It may be worth it for comfort, not necessarily energy savings.
The question is still how much comfort would be added and how much would it cost?
 

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retired framer
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Foam isn't cheap, that's for sure.
It's a matter of personal preference.

For a floor it would be like 0.5 to 1".
I would like to see something with a chart that says it makes a difference.
 

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I would like to see something with a chart that says it makes a difference.
Can throw some thin foam and desired floor material over a small area on the floor, walk on it and compare to an area without the insulation.

if its carpet, probably won't notice the difference.
 

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retired framer
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I would like to see something with a chart that says it makes a difference.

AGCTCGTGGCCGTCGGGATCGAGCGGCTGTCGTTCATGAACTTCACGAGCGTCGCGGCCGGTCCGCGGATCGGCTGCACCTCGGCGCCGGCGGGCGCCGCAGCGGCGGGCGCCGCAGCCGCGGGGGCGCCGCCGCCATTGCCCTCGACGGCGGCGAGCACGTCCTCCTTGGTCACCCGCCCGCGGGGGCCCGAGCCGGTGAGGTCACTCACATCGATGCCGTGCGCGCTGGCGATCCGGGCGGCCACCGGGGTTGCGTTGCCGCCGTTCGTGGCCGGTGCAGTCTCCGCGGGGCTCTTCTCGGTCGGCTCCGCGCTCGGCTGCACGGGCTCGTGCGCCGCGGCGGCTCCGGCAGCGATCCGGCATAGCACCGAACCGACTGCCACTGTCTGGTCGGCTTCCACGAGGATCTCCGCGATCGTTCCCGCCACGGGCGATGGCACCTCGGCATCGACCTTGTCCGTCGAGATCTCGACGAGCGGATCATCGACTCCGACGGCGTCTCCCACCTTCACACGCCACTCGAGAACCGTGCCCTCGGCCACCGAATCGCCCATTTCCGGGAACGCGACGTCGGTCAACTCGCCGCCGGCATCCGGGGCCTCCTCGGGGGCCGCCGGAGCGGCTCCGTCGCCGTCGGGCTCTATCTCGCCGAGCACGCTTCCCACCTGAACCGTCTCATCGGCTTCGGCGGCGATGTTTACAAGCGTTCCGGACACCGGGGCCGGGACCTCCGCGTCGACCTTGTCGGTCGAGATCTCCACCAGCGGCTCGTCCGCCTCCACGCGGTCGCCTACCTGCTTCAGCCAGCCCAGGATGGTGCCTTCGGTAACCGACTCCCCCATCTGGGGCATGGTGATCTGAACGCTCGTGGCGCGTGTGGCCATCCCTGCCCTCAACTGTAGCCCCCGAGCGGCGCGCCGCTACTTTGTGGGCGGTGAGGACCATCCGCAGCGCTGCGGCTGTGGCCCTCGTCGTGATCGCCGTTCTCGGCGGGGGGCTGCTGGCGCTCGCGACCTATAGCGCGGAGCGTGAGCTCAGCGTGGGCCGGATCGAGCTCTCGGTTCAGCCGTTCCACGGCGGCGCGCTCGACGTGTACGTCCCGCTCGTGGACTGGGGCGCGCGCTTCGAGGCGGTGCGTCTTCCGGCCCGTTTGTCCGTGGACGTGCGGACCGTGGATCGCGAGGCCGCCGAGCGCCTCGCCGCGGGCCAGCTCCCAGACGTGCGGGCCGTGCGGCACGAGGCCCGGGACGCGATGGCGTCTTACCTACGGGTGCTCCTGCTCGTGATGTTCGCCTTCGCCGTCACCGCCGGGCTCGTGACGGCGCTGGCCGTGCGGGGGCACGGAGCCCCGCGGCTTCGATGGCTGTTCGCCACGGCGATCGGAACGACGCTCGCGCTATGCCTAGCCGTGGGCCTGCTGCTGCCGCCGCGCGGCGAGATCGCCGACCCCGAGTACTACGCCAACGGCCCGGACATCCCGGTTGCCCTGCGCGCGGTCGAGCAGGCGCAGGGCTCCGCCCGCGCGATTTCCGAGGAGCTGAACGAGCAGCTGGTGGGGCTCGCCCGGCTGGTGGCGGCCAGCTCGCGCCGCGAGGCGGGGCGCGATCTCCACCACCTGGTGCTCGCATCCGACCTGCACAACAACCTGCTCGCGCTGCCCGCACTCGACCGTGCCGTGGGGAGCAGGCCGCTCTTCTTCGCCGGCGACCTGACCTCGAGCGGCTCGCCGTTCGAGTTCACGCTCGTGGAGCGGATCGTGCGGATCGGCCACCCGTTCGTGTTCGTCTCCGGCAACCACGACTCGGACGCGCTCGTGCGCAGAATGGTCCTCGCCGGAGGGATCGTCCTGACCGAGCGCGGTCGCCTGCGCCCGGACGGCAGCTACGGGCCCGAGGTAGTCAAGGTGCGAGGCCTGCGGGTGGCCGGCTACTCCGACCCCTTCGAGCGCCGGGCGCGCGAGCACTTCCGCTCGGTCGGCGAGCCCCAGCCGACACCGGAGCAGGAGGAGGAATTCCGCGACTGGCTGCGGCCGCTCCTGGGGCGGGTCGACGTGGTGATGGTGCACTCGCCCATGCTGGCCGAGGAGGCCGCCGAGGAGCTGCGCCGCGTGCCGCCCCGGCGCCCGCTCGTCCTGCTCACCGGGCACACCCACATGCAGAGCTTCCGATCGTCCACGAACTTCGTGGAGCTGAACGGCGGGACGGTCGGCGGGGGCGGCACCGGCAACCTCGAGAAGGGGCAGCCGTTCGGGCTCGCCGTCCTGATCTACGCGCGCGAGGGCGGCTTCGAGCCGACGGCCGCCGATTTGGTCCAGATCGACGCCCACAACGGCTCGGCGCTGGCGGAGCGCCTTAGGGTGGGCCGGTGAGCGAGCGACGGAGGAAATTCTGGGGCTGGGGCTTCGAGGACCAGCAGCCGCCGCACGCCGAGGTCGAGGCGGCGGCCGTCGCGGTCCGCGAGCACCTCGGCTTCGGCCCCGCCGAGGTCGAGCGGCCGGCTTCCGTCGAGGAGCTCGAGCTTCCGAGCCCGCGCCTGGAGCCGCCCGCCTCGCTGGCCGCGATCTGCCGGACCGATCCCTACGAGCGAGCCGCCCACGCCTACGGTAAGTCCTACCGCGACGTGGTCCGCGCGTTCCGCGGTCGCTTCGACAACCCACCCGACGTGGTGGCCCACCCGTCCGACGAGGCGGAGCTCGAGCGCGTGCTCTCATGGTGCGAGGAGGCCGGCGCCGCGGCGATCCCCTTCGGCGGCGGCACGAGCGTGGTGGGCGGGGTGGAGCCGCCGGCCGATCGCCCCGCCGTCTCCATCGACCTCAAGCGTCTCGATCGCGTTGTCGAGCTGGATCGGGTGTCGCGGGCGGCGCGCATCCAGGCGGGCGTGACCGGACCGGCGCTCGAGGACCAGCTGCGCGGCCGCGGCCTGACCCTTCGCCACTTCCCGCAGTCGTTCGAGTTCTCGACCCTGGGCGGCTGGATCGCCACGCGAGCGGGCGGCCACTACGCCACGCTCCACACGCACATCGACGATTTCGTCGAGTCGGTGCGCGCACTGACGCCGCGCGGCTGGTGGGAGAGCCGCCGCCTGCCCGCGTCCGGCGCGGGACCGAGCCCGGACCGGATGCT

I have tile on concrete, the floor never changes. In the winter people complain about it being cold, in the summer the floor is nice and cool to walk on. The floor temp never changes more that 1 or 2 F and is likely warmer in the winter when the heat is on in here.
 

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retired framer
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Can throw some thin foam and desired floor material over a small area on the floor, walk on it and compare to an area without the insulation.

if its carpet, probably won't notice the difference.
For insulation to work you need heat on one side and cold on the other, or it is just another lump to walk on.
With all the companies that sell systems for the floor you would think we could find a chart of how much it helps.
 

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For insulation to work you need heat on one side and cold on the other, or it is just another lump to walk on.
With all the companies that sell systems for the floor you would think we could find a chart of how much it helps.
The foot has heat and the ground is cold - can do a test.

It's almost like debating if pot lights are worth it in a basement and asking for a chart on asthetics as it relates to lighting? (oddly enough i'm not a fan of potlights) or if there's a chart that says how much more comfortable the house will be with a modulating furnace vs a 100% on/off single stage. Come on. :rolleyes:

It's a matter of personal preference in the end.